Figure 12 shows the system efficiencies under various rated powers. The system efficiency is defined as the ratio of input power to motor output, which is a crucial factor in determining the performance of a motor module. The system efficiency depends on the resistance of the power MOSFET and the switching frequency; the proper settings were applied before the experiments. The maximum efficiency of the commercial module at 32 W is achieved at 100 mN·m, with 57.4% at 1,440 rpm, 65.8% at 1,920 rpm, and 47.9% at 2,850 rpm. The ETRI module, on the other hand, has different torque points at various speeds, with 56 mN·m at 1,350 rpm, 68 mN·m at 2,000 rpm, and 56 mN·m at 3,000 rpm. The maximum efficiencies of the ETRI module are higher than those of the commercial module. At near 100 mN·m, the efficiencies are similar with those of the commercial module. In a wide range of loads, the ETRI module has a higher efficiency than the commercial module, which means that when the output power is the same, the input power is lower. Table 4 shows the system efficiencies of other motors and modules. The results indicate that the ETRI module enables proper sensorless operations with a high system efficiency.
PPT Slide
Lager Image
System efficiencies of PMSM under continuous load variations for (a) 32 W, (b) 200 W, and (c) 1,500 W.
System efficiency characteristics.
M (W) Module Reference speed (rpm) Torque at maximum efficiency (mN·m) Maximum efficiency (%)
32 Com. 1,440 100 57.4
1,920 100 65.8
2,850 100 47.9
ETRI 1,350 56 61.2
2,000 68 66.3
3,000 56 66.3
200 Com. 1,000 250 63.6
2,000 340 73.3
3,000 420 76.5
ETRI 1,000 160 68.6
2,000 250 78.3
3,000 427 80.3
1,500 Com. 1,000 5,000 74.5
2,000 5,000 83.0
3,000 5,000 86.2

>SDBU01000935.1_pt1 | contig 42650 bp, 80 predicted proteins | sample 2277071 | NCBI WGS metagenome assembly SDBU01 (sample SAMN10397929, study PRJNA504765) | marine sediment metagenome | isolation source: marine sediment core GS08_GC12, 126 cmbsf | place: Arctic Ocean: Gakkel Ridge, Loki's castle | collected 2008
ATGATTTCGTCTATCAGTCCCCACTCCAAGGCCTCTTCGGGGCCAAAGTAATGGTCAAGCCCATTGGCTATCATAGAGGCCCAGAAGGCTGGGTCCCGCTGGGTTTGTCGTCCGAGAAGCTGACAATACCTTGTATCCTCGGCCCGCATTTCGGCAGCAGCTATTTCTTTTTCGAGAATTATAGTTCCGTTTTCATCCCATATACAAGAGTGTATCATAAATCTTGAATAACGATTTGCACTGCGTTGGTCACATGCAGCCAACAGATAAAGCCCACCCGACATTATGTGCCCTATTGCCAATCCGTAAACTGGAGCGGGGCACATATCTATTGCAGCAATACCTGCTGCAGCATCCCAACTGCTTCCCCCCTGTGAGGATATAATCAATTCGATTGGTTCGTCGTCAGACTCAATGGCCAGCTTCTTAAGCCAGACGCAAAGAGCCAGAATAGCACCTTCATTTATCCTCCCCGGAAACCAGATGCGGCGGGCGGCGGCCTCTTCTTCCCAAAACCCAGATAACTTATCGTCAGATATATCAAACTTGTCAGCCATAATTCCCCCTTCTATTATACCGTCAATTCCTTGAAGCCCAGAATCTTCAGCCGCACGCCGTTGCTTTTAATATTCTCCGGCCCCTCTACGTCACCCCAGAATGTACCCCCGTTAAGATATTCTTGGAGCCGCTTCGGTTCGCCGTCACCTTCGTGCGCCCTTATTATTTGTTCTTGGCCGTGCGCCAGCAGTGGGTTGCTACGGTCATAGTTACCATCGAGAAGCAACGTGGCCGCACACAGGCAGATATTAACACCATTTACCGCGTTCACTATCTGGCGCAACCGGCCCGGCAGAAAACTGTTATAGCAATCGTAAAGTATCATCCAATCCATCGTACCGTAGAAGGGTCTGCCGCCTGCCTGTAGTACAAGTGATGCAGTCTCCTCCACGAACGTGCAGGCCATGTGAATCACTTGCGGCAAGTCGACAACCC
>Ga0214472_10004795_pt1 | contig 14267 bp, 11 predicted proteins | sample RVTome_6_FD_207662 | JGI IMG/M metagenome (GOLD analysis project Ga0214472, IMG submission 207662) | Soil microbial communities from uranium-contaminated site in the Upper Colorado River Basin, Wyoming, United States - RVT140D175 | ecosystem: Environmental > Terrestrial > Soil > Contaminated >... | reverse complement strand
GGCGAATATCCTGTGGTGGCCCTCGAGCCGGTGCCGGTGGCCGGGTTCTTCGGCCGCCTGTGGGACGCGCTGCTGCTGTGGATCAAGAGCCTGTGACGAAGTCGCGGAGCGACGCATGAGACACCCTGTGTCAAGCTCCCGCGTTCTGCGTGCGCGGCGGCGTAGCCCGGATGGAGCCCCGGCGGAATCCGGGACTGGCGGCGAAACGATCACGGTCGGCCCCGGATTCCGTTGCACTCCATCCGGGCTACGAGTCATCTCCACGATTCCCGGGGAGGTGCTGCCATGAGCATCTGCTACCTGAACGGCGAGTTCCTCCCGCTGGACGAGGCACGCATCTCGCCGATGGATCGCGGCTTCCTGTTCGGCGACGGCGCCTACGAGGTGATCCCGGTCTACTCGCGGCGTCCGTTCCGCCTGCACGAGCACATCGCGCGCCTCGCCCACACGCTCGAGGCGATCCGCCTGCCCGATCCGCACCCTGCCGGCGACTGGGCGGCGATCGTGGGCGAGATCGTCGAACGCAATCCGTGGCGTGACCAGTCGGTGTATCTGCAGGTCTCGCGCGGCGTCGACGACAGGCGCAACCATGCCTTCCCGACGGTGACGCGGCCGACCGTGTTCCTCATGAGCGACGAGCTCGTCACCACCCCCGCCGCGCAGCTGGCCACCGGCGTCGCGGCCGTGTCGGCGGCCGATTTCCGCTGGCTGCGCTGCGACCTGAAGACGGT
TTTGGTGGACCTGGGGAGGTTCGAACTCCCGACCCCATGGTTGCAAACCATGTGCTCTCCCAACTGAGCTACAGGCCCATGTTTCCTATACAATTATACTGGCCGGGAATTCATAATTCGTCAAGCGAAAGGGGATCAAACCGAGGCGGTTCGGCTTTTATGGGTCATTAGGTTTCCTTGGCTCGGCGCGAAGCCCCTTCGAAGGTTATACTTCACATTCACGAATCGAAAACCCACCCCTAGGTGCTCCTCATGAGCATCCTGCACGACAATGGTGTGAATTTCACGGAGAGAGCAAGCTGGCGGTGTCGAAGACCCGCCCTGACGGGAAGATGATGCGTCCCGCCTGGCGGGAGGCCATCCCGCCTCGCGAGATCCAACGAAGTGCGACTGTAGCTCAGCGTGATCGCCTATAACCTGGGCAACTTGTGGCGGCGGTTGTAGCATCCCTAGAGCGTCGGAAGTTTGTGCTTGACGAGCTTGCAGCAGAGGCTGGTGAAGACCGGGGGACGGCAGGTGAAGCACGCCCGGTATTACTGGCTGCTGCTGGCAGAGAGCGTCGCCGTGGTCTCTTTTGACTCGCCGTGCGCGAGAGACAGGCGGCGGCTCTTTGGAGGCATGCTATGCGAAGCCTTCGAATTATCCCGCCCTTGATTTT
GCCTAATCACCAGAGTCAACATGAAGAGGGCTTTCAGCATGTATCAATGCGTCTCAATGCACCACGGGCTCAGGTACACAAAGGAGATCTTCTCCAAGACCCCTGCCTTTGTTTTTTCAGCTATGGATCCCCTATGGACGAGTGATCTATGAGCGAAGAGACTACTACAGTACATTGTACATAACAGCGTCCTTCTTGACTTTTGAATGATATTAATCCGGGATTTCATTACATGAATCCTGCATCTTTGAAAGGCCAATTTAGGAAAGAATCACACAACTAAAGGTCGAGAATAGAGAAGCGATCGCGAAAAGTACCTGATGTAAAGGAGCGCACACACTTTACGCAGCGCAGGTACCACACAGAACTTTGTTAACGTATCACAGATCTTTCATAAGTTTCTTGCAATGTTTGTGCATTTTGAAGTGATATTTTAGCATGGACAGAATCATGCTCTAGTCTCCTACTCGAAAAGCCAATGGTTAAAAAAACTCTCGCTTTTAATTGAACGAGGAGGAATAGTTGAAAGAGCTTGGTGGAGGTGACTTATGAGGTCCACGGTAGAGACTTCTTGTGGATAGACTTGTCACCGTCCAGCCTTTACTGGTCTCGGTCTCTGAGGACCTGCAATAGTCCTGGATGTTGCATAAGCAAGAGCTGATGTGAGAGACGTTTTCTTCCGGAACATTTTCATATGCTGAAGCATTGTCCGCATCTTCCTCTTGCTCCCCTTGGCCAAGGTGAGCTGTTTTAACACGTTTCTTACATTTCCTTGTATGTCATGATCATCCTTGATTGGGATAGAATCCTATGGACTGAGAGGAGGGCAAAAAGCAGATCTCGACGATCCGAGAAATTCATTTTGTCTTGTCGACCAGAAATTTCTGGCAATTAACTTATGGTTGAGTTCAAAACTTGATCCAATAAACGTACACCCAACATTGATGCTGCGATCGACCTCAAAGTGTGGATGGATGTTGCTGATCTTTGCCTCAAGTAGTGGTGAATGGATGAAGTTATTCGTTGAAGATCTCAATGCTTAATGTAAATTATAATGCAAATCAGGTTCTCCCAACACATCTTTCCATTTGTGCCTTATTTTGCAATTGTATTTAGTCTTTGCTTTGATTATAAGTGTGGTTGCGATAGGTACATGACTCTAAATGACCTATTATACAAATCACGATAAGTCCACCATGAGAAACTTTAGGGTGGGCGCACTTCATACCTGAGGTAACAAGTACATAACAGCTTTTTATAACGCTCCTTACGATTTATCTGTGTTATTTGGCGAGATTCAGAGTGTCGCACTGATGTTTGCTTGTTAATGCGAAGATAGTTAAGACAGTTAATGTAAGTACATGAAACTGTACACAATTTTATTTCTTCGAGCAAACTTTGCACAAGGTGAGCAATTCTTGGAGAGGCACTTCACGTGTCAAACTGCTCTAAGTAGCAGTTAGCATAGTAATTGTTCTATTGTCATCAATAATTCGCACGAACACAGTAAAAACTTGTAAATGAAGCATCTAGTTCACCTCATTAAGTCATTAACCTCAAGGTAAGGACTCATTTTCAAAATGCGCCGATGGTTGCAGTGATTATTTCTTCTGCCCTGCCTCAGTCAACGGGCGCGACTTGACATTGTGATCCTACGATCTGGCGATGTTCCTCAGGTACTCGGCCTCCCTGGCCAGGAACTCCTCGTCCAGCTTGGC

ETRI 1,000 5,000 73.5
2,000 5,000 83.8
3,000 5,000 88.1
V. Conclusion
A PMSM driver IC chip including sensorless control functions was fabricated using gate drivers employing phase-current sensing technology. A motor module, including a manufactured chip, and inverters were implemented to evaluate several rated powers of a PMSM at 32 W, 200 W, and 1,500 W. The performances of a commercial module were compared with those of an ETRI module in terms of speed control and system efficiency. The speed control capabilities of the ETRI module are better than those of the commercial module. The system efficiency of our module is also better than the commercial module under different torque points. A fabricated chip without position sensors was shown to operate well and can reduce the system components and costs.
This work was supported by the IT R&D program of MKE/KEIT, Rep. of Korea (10035171, Development of High Voltage/Current Power Module and ESD for BLDC Motor).
BIO
Corresponding Author ojmhiin@etri.re.kr
Jimin Oh received his BS degree in electrical and electronic engineering and his MS degree in electrical engineering from Kyoto University, Japan, in 2008 and 2010, respectively. Upon graduating, he joined ETRI as a researcher. His research interests include motor driver IC design, power management IC design, nonlinear dynamics, and MEMS.
mkk@etri.re.kr